Finally, 'The Pill' for men?

August 24, 2012

Researchers working together from around the country have identified a compound originally intended to treat cancer that may well become the first male contraceptive agent.

Researchers working together from around the country have identified a compound originally intended to treat cancer that may well become the first male contraceptive agent.

The compound, known as JQ1, makes male mice reversibly infertile without hampering sex drive, altering hormones, or inhibiting future production of healthy offspring, according to a study appearing in the journal Cell.

One of the biggest challenges to developing a male “pill,” according to experts, has been finding an agent that crosses the blood:testis barrier and reaches the area where sperm are produced. A small-molecule inhibitor, JQ1 does so by targeting a testis-specific protein called bromodomain (BRDT).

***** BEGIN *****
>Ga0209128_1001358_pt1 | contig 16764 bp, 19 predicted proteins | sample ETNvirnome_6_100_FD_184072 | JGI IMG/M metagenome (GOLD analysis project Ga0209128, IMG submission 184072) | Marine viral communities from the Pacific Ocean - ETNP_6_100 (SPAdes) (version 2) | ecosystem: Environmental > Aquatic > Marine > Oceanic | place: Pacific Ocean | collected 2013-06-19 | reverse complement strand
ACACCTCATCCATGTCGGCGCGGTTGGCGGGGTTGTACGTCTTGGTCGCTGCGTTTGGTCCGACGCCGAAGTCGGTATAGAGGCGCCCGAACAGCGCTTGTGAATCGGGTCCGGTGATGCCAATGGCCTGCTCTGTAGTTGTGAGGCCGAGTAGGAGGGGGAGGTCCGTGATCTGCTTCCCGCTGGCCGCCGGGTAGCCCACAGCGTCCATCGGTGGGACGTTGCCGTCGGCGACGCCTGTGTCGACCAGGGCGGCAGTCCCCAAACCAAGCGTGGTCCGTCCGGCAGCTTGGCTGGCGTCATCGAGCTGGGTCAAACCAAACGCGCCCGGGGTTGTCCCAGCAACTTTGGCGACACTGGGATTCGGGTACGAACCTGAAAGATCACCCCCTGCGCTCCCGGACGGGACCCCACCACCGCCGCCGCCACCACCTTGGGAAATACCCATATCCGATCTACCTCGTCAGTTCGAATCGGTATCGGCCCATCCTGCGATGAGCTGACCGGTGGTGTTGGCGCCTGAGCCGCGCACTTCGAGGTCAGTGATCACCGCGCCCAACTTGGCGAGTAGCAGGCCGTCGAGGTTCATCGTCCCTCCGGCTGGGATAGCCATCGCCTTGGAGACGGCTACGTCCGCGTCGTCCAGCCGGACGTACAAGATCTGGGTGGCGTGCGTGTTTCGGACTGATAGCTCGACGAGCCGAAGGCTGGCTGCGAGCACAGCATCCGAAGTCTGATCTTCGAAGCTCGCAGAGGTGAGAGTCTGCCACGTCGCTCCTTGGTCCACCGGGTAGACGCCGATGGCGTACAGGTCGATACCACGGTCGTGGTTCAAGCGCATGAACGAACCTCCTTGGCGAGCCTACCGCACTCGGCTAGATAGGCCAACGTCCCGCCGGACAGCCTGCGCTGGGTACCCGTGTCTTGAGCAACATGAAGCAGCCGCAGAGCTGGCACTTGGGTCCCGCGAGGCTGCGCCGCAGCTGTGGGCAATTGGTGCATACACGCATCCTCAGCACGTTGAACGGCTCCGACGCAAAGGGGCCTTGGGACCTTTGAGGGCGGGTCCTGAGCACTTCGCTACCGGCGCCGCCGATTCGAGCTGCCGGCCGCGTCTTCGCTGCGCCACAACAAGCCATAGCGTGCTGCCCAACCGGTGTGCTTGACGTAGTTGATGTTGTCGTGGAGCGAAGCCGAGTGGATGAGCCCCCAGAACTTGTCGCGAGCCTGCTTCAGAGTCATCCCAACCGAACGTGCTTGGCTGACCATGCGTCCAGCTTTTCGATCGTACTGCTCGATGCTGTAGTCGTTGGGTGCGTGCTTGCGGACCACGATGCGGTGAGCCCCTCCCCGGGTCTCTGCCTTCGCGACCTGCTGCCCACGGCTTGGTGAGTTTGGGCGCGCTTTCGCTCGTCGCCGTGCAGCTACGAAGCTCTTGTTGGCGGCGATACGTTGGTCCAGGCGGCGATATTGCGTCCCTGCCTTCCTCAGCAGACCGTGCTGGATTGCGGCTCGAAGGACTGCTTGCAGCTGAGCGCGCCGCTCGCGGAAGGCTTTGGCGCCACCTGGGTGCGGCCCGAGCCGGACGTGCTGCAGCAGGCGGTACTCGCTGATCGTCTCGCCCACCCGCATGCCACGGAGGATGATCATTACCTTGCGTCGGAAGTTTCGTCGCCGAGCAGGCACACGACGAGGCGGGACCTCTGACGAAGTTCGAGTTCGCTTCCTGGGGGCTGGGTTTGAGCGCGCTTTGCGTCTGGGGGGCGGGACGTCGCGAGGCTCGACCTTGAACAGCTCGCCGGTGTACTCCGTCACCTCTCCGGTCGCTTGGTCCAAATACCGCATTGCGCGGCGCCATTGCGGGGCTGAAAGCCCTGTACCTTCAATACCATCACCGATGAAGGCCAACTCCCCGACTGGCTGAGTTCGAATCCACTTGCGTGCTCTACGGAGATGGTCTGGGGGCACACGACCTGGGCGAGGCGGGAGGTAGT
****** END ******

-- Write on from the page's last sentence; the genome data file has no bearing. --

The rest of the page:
When male mice are given JQ1, according to the study’s authors, they produce fewer sperm, and those they do produce have reduced motility. In fact, the researchers reported that after 6 weeks of daily injections with the agent, mice sperm counts were down nearly 90%. And only 5% of the remaining sperm were properly motile, compared with 85% in the control mice. After 3 months of treatment, none of the male mice could reproduce, even though mating behavior appeared normal.

All of the males could once again produce offspring between 1 and 3 months after stopping the treatment without any adverse consequences on testosterone or other hormone levels, sexual behavior, sperm count/motility, or the ability to produce healthy offspring. None of the male mice had noticeable side effects, and offspring appeared normal.

The compound was originally developed to target a protein called BRD4, which regulates cell division and is involved in a type of aggressive skin cancer. In fact, the agent is also showing promise in treatment of leukemia, multiple myeloma, and lung cancer.

The compound isn’t ready for testing in humans, but because human and mouse BRDT proteins are so similar, the researchers fully expect that their discovery will one day result in an effective male contraceptive.

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